Scottish Wildcat Action
RZSS is a key partner in Scottish Wildcat Action, the first national project to save the highly endangered Scottish wildcat from extinction (following on from the successful Highland Tiger project, which RZSS was also a partner in). We want to protect our last remaining native cat species in Britain because it is one of few predators left and performs an important function in a healthy ecosystem. It has also long been part of our cultural heritage in Scotland, with many clan crests featuring the iconic cat.
The project is funded by Scottish Government and Heritage Lottery Fund, as well as its 22 partners in the conservation, scientific and land management communities. Scottish Wildcat Action aims to restore viable populations of Scottish wildcats in the Scottish Highlands, which are coming under threat from hybridisation with feral domestic cats, disease and accidental persecution. We will work across Scotland to both reduce threats in the wild and breed wildcats for later release.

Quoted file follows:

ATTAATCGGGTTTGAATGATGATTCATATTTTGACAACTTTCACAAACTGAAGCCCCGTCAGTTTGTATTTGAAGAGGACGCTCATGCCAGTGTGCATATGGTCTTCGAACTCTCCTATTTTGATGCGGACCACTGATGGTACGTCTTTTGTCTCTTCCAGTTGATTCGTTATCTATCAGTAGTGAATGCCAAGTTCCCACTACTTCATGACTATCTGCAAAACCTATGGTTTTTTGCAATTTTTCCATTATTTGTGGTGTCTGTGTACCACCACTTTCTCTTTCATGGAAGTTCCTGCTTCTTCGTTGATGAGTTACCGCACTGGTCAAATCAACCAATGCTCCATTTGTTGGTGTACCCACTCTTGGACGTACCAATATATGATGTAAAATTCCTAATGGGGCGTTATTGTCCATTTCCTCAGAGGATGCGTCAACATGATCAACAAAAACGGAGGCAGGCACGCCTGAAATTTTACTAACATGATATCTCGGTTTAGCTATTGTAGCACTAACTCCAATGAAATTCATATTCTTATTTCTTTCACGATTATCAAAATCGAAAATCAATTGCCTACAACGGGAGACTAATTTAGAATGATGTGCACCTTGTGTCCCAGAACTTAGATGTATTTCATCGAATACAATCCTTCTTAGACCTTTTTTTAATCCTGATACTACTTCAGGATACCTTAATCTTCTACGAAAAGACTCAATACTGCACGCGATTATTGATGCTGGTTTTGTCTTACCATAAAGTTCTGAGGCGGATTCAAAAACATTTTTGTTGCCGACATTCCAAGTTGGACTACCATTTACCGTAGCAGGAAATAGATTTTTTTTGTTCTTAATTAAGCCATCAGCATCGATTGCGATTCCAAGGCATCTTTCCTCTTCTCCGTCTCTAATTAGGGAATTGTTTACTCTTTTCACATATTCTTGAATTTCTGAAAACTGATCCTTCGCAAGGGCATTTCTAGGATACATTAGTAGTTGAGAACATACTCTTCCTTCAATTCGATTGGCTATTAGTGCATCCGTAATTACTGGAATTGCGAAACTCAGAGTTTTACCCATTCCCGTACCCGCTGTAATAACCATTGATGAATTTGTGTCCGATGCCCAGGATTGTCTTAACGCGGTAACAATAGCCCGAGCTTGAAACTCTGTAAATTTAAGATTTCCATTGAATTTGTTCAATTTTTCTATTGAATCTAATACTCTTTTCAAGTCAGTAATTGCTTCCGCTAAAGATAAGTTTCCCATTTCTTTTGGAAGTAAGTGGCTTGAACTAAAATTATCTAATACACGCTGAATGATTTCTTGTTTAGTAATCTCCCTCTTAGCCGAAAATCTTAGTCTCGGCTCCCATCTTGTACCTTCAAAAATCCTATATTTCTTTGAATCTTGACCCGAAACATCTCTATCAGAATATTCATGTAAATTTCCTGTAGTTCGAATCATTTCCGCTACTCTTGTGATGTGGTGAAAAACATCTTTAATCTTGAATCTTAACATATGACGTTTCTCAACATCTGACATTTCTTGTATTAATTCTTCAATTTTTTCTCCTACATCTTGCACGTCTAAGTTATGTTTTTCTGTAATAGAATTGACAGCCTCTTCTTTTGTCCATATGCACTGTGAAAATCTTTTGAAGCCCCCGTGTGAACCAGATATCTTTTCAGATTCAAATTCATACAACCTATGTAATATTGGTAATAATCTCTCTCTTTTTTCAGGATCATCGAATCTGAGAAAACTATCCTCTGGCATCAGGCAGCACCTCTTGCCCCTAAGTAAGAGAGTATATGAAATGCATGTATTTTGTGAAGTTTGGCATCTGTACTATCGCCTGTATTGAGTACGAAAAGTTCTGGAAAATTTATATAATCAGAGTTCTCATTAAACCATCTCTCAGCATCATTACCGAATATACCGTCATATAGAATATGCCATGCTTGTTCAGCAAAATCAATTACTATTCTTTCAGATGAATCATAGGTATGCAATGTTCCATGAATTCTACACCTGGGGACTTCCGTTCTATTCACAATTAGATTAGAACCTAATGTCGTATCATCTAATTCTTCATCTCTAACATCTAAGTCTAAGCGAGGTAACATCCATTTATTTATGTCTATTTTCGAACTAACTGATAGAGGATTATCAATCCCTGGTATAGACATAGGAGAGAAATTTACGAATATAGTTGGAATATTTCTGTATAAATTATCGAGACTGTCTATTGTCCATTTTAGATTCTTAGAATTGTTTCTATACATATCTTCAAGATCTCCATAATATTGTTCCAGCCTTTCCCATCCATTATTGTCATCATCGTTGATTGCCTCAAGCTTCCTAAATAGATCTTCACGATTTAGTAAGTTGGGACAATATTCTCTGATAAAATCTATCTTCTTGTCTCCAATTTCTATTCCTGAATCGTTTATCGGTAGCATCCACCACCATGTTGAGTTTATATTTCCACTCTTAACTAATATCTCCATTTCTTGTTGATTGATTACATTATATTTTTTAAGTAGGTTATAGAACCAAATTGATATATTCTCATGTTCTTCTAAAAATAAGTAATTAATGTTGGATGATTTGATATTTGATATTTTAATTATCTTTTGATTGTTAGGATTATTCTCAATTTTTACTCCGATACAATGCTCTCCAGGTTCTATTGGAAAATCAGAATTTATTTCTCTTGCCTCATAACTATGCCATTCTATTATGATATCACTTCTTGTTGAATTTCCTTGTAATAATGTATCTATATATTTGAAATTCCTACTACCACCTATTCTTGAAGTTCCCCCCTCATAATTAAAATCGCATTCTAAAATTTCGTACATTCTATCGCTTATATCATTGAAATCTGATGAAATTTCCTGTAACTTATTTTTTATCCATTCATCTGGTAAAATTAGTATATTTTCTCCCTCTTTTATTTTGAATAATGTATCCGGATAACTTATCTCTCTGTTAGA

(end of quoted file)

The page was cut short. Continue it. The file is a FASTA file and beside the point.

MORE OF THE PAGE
The two main programmes of work are:
Wildcat priority areas
There are five identified wildcat priority areas in the Scottish Highlands. These are Morvern, Strathpeffer, Strathbogie, Northern Strathspey and the Angus Glens. Scottish Wildcat Action staff and volunteers carry out work in situ within these areas, including an extensive Trap Neuter Vaccinate and Release programme (TNVR). TNVR humanely traps feral cats and hybrids (those with mixed wildcat and domestic cat ancestry), neuters and vaccinates them, then releases them back into the wild. This helps the wildcats that remain to breed only with other wildcats and reduces the risk of disease transmission between the species.
Conservation breeding for release
Scottish Wildcat Action also involves a comprehensive conservation breeding for release programme, led by the Royal Zoological Society of Scotland at RZSS Highland Wildlife Park. RZSS staff will be working closely with land managers and communities across Scotland to find suitable wildcats that will act as the foundation for a robust and viable captive population. These animals will be housed in large-scale, natural enclosures at the Park (and in various partner locations) away from public view, and the cats’ natural, wild behaviours will be encouraged to both increase the chances of breeding success and prepare cats for future release.
For more information about the project and to get involved in the action, visit scottishwildcataction.org